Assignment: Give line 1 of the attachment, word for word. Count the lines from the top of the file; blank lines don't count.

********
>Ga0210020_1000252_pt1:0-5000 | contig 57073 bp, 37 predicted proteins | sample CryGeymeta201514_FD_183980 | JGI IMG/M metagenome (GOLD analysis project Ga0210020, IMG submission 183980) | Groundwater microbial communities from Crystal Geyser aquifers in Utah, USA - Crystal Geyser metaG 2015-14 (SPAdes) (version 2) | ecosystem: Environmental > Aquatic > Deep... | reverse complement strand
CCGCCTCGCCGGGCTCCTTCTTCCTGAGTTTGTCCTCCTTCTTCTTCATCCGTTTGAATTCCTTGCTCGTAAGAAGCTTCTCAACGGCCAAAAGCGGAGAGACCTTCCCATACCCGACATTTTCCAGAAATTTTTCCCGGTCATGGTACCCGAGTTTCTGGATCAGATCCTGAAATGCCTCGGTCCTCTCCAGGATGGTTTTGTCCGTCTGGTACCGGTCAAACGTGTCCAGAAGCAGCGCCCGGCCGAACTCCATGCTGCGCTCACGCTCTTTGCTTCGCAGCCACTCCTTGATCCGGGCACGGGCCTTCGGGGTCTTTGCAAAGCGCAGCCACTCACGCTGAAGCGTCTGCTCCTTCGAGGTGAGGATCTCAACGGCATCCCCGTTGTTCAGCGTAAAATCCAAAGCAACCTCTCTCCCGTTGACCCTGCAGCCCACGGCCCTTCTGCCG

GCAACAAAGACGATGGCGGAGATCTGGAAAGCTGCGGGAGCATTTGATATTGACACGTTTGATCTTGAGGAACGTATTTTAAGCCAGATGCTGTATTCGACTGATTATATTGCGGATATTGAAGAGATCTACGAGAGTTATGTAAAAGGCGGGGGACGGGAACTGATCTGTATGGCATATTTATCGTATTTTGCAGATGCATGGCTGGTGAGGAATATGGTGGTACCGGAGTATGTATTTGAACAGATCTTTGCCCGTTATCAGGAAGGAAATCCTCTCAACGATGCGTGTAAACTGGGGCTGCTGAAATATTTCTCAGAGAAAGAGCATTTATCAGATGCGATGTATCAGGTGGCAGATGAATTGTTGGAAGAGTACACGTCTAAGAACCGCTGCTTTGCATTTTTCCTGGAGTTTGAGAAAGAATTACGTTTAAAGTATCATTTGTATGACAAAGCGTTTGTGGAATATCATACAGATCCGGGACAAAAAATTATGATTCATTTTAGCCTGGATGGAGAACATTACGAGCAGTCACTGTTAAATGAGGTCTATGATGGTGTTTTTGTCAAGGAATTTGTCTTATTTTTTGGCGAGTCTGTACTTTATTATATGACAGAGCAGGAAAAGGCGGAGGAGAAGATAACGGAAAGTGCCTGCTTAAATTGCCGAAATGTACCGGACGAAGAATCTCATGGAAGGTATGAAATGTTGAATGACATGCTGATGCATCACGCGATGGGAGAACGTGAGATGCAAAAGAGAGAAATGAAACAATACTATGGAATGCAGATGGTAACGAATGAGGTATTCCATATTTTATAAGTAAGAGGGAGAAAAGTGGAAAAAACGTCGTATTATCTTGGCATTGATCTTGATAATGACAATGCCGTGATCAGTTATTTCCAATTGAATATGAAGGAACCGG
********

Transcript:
>Ga0210020_1000252_pt1:0-5000 | contig 57073 bp, 37 predicted proteins | sample CryGeymeta201514_FD_183980 | JGI IMG/M metagenome (GOLD analysis project Ga0210020, IMG submission 183980) | Groundwater microbial communities from Crystal Geyser aquifers in Utah, USA - Crystal Geyser metaG 2015-14 (SPAdes) (version 2) | ecosystem: Environmental > Aquatic > Deep... | reverse complement strand